Duncan Brown: What can employers learn from the BBC’s pay gap?

Duncan Brown IES

First, it is not just the absolute size of the gap: and…

Second, communications are key. “You’re an industry doing so well, soon you’ll be able to afford a BBC man.” This was Emily Maitlis speaking at the TechUK Annual Dinner on 19 July, after learning fellow Newsnight presenter Evan Davis earned considerably more than her, with a £250,000-plus annual salary.

Yet the BBC’s 10% gender pay gap compares with the average across the UK technology sector of 25%. And Virgin Money achieved a generally positive reception to revealing a gender pay gap more than three times the BBC’s.

The BBC fought the government’s insistence that it report the salaries of stars earning more than £150,000 and came over as somewhat tight-lipped. Only later in the day did Lord Hall, director general at the BBC, commit to closing the organisation’s gap by 2020.

Virgin Money, on the other hand, reported early and confidently, outlining its gender pay gap at April 2016 in its 2016 annual report, published in February 2017. Jayne-Anne Gadhia, chief executive at Virgin Money, declared its sector-leading 36% gap to be ‘not acceptable’ and promised a range of initiatives to close it by 2020, including linking part of annual performance-related pay to commitments to promote gender diversity for the executive committee, including herself.

So, employers should really work on the voluntary narrative accompanying their mandatory reporting statistics. And think hard about the internal messaging too: what are female employees going to make of it?

Third, do not assume practice is the same as policy. The BBC has a genuine equality and diversity strategy, even producing its own annual equality information report. But, as the Institute for Employment Studies’ (IES) forthcoming research for the Equality and Human Rights Commission, Tackling gender, disability and ethnicity pay gaps: a progress review, has shown, in sectors where there is wide scope for individual negotiations on pay, like banking and technology, gaps are larger. So HR departments need to limit discretion on recruitment salaries and monitor any variations in individual pay setting and performance pay awards to ensure that systematic bias is not occurring.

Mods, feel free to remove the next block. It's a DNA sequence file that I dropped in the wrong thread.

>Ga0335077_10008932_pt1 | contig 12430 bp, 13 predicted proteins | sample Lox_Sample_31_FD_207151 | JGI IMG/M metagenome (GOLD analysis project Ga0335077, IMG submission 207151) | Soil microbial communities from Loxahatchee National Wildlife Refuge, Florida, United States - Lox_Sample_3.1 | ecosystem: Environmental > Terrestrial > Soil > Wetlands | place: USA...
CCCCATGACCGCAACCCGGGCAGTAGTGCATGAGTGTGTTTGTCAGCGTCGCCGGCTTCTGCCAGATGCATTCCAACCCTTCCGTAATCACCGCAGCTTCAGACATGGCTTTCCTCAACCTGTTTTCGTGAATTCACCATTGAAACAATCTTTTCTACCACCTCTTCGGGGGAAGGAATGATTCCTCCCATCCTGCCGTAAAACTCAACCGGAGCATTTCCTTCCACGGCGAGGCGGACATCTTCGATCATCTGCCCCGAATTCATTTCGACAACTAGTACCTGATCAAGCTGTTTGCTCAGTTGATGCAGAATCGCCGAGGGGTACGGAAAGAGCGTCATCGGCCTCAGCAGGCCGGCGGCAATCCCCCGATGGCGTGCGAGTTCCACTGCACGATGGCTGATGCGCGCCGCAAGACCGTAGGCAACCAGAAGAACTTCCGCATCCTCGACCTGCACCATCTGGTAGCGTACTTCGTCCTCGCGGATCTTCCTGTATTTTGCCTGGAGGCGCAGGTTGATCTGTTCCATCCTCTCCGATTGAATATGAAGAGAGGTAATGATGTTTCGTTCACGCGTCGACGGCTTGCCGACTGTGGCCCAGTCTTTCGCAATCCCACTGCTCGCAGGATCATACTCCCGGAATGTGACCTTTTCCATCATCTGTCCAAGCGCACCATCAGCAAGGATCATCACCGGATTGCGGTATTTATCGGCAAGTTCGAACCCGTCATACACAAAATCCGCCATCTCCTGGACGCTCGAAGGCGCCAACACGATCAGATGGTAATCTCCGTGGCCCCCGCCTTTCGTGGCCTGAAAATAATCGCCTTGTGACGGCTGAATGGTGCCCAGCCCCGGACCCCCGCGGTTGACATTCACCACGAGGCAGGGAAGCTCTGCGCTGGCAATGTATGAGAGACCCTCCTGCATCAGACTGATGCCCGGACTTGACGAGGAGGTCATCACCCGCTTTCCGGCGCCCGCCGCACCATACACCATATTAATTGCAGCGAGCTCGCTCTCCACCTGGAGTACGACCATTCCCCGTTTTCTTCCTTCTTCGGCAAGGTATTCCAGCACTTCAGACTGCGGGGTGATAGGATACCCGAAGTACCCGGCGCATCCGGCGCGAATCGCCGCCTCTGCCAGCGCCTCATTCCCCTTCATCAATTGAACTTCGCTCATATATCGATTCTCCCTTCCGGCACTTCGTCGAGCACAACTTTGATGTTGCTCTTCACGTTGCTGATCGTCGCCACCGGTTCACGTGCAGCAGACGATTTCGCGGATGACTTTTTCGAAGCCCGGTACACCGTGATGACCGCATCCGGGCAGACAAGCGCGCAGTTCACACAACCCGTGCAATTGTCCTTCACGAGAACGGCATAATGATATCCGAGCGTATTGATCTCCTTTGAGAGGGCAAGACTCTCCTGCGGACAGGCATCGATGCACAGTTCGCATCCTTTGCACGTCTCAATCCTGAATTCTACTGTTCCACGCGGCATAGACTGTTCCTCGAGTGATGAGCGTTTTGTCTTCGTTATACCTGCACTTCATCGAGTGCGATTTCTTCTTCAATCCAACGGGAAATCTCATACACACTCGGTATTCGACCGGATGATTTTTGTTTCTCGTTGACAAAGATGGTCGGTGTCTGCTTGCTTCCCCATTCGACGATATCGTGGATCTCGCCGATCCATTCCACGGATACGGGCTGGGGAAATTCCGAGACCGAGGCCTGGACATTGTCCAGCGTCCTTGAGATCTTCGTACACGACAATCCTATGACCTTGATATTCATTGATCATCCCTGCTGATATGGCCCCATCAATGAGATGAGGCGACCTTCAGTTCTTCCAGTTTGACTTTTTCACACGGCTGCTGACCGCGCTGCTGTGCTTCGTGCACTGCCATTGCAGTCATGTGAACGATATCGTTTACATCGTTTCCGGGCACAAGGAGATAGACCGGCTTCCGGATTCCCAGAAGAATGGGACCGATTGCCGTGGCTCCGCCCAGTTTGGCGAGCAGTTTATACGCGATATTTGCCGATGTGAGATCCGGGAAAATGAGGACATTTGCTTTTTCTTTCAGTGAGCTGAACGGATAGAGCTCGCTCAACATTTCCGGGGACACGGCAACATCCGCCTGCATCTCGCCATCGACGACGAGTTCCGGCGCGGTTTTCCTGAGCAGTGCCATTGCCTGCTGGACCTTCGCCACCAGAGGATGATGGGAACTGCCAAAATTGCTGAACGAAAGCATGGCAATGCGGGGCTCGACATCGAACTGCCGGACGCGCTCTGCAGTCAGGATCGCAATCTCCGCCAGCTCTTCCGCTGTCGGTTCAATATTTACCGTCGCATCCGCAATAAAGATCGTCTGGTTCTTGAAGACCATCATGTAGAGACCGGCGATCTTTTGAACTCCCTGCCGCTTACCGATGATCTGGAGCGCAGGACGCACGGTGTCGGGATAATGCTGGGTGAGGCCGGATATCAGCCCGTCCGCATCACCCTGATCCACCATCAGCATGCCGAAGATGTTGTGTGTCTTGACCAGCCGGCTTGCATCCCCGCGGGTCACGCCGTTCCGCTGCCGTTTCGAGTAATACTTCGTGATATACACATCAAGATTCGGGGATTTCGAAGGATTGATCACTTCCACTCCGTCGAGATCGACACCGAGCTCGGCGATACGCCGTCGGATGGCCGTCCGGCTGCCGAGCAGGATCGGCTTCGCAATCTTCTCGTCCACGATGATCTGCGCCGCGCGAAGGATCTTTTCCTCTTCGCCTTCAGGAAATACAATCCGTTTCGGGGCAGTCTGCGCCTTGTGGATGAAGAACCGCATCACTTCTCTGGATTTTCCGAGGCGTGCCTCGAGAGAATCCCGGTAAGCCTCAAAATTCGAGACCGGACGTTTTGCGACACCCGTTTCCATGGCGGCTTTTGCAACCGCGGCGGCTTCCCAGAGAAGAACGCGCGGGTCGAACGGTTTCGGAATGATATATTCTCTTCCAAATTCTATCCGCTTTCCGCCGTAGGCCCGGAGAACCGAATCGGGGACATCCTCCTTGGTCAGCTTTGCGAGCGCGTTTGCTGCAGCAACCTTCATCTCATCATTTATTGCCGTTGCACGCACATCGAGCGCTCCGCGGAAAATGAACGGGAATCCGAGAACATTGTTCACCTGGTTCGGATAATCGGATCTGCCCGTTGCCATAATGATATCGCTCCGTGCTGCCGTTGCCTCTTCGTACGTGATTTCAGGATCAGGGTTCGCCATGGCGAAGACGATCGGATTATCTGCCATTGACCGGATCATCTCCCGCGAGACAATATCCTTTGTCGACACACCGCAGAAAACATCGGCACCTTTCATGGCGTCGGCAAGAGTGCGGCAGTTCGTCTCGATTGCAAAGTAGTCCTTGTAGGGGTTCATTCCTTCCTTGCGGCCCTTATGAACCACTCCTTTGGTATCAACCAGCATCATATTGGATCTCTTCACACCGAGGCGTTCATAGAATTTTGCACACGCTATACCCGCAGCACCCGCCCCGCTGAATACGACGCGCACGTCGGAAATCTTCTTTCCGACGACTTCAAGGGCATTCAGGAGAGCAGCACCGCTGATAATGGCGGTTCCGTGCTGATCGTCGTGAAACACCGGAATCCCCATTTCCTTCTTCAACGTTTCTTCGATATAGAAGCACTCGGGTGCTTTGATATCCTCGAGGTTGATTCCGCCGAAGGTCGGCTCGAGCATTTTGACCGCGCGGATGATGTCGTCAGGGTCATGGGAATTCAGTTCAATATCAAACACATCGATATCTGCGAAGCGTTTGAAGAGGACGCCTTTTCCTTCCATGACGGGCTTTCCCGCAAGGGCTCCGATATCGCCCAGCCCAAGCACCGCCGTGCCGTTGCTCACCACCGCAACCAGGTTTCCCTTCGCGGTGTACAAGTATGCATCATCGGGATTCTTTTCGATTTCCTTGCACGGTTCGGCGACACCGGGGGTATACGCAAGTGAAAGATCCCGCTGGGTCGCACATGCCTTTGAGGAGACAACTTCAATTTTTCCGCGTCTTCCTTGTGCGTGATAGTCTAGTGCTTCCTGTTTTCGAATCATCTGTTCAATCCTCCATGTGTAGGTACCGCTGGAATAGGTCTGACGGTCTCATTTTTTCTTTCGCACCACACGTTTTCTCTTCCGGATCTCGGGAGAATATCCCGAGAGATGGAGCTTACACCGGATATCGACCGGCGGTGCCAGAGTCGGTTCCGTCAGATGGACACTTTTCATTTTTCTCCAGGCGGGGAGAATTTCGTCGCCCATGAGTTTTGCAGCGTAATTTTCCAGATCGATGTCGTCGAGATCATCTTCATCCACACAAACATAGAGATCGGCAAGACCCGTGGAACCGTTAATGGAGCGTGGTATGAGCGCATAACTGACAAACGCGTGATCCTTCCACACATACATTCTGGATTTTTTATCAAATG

Fourth, work with others to address gaps. The same IES research found that progress has been greatest where experts, employers and sector bodies work together to address the complex, often deep-seated drivers of pay gaps. These can range from bad careers advice in schools, to lack of flexible-working opportunities and unequal shared parental leave.

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Employers should use the sources of advice available. For example, the Government Equalities Office has been running well-received employer workshops; Acas has produced excellent guidance, such as Managing gender pay gap reporting and Gender pay gap reporting in the public sector; and charities like IES make case studies freely available, such as the Power of parity: a study of how Lewisham Council achieved gender equality at senior levels, the learning and implications, published by IES in July 2016.

Dr Duncan Brown is head of HR consultancy at the Institute for Employment Studies (IES)